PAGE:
My dear brothers and sisters in the Lord,
The events surrounding the massacre of so many small children and their teachers in Newtown, Conn., scarred the conscience of our Nation. The horror that touched upon suburban America is one that we in the city live with all too frequently.
I am sympathetic to those who hold that the Catholic Church does not need to have a moral position or teaching with respect to every matter of public policy. Yet, we must look at the world and events around us with eyes of faith. Our Catholic faith, indeed, must speak to us about how we are to live our lives and structure our civil society.
In the past, you have read my columns on everything from abortion to the death penalty to immigration. For the first time, I would like to share with you my support, alongside the support of my brother bishops, for gun control.
In his address to the U.N. on Oct. 4, 1965, the late Pope Paul VI called upon the world to forever and all time forego war. The Holy Father even went so far as to remark that, “One cannot love with offensive weapons in his hands.”
Like some of you, my preference is for a strict constructionist reading of the Constitution. The expansion of rights to find a so-called “right to privacy” or the so-called “separation of Church and state” is odious to me. Some may find my call for gun control legislation an overreach by a bishop or a betrayal of the Second Amendment.
The truth is, for most people, guns are simply used for sport. Moreover, hunters do provide a valuable service to our rural communities.
However, we have seen too many lives lost from the very fact that guns are far too easily accessible: the Aurora, Colo., movie theater, Virginia Tech, the Sikh Temple of Wisconsin, Columbine High School, the Christmas Eve murder of two firefighters and the wounding of two others in Webster, N.Y., who were routinely responding to a fire set by a deranged killer.
Simply put, the lives ended on the streets of our neighborhoods in Brooklyn and Queens are no different than the lives ended anywhere else from guns being far too easily accessible.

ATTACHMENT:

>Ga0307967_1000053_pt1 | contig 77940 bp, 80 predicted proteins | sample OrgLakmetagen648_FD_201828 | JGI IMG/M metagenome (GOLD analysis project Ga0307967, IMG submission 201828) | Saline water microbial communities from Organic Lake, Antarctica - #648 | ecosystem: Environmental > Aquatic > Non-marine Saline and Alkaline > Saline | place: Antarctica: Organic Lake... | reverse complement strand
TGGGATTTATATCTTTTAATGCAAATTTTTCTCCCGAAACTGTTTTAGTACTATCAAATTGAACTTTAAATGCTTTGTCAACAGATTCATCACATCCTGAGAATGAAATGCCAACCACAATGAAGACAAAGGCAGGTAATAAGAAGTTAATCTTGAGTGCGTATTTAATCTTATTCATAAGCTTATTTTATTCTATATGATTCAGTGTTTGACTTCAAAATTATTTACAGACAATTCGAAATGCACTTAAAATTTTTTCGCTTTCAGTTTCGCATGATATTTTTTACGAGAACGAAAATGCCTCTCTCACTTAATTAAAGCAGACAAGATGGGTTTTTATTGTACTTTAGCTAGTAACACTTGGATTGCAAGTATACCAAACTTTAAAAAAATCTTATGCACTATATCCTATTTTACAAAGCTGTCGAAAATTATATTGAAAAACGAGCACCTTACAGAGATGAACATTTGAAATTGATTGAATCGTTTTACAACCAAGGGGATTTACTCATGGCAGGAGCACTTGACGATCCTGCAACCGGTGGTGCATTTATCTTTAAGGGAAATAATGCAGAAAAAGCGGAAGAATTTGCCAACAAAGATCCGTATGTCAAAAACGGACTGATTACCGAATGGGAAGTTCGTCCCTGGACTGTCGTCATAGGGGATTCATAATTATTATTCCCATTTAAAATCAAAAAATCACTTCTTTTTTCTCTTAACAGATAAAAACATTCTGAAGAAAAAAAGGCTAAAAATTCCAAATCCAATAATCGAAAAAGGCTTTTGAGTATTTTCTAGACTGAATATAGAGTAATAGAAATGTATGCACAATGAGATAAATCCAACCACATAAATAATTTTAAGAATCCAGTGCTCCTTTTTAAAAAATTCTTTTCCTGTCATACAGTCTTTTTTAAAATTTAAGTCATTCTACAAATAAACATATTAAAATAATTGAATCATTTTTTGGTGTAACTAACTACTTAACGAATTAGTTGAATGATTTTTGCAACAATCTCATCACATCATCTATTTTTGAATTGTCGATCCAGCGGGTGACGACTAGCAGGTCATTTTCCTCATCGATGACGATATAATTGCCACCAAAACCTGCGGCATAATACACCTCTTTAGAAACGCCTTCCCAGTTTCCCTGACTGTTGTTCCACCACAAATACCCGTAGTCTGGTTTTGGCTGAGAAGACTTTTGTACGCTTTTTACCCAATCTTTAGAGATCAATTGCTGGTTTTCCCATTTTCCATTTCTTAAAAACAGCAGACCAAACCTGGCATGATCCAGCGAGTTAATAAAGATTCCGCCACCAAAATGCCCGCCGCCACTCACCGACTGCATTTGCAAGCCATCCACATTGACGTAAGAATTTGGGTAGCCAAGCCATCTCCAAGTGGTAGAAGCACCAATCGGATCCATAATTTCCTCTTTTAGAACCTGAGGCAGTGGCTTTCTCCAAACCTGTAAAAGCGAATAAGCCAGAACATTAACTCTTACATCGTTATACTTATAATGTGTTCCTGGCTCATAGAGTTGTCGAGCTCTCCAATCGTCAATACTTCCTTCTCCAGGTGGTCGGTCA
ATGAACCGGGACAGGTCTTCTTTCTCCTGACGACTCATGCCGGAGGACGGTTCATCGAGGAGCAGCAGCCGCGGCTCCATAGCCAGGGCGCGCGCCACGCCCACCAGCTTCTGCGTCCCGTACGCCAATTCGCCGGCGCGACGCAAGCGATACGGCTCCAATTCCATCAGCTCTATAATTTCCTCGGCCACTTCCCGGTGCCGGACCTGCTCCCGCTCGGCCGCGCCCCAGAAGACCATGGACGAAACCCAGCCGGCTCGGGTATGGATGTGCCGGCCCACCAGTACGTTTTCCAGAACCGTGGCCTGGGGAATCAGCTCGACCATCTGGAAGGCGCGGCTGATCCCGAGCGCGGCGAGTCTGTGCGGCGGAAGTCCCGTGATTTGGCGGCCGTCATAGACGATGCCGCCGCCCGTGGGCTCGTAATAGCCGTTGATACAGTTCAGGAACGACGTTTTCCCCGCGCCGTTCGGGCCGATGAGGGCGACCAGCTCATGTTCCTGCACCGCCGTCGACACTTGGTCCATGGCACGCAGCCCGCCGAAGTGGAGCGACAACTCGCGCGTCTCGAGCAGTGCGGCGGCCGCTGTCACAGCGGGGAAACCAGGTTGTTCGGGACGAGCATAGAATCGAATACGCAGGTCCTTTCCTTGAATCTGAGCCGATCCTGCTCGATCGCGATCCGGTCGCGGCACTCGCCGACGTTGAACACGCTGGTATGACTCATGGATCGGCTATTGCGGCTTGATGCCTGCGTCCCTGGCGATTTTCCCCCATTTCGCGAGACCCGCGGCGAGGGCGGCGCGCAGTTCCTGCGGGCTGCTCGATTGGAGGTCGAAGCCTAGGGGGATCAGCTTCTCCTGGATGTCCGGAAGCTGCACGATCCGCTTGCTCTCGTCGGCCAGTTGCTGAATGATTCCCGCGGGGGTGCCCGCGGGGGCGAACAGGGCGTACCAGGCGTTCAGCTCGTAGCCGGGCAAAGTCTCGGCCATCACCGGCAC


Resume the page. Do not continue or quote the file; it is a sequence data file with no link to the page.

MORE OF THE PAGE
There are many underlying issues to the increase in gun violence. For certain, we should look at the entertainment industry, which has desensitized our young people to the real impact of violence. The reality is that gun control, whether limitations on some types of weapons or background checks, is a reasonable measure that the court has already ruled is in keeping with our Second Amendment rights.
Nevertheless, gun control will not be a panacea for violence in our society. What is really needed is the affirmation of a culture of life. Changing the laws on gun control is not enough. My preference would be for us to come together and change the culture. I would hope that we could build a culture that respects the dignity and sanctity of the human person.
The tragedy in Newtown deeply impacted us all. Our hearts break for their families. In Brooklyn and Queens, my heart breaks for the children in areas such as Bushwick and Jamaica who face gun violence on a daily basis. They are equally victims and deserve the same level of attention.
My hope and prayer is that we as a Nation do not simply attempt to address the symptoms of what ails us as a people. Gun violence is a terrible evil, but it is reflective of a far more disturbing reality that we do not seem to want to address and, until we do, will not be secure.
We must put out into the deep of a culture of life which respects all human life and avoids violence to the human person from conception to natural death. We still have a long way to go.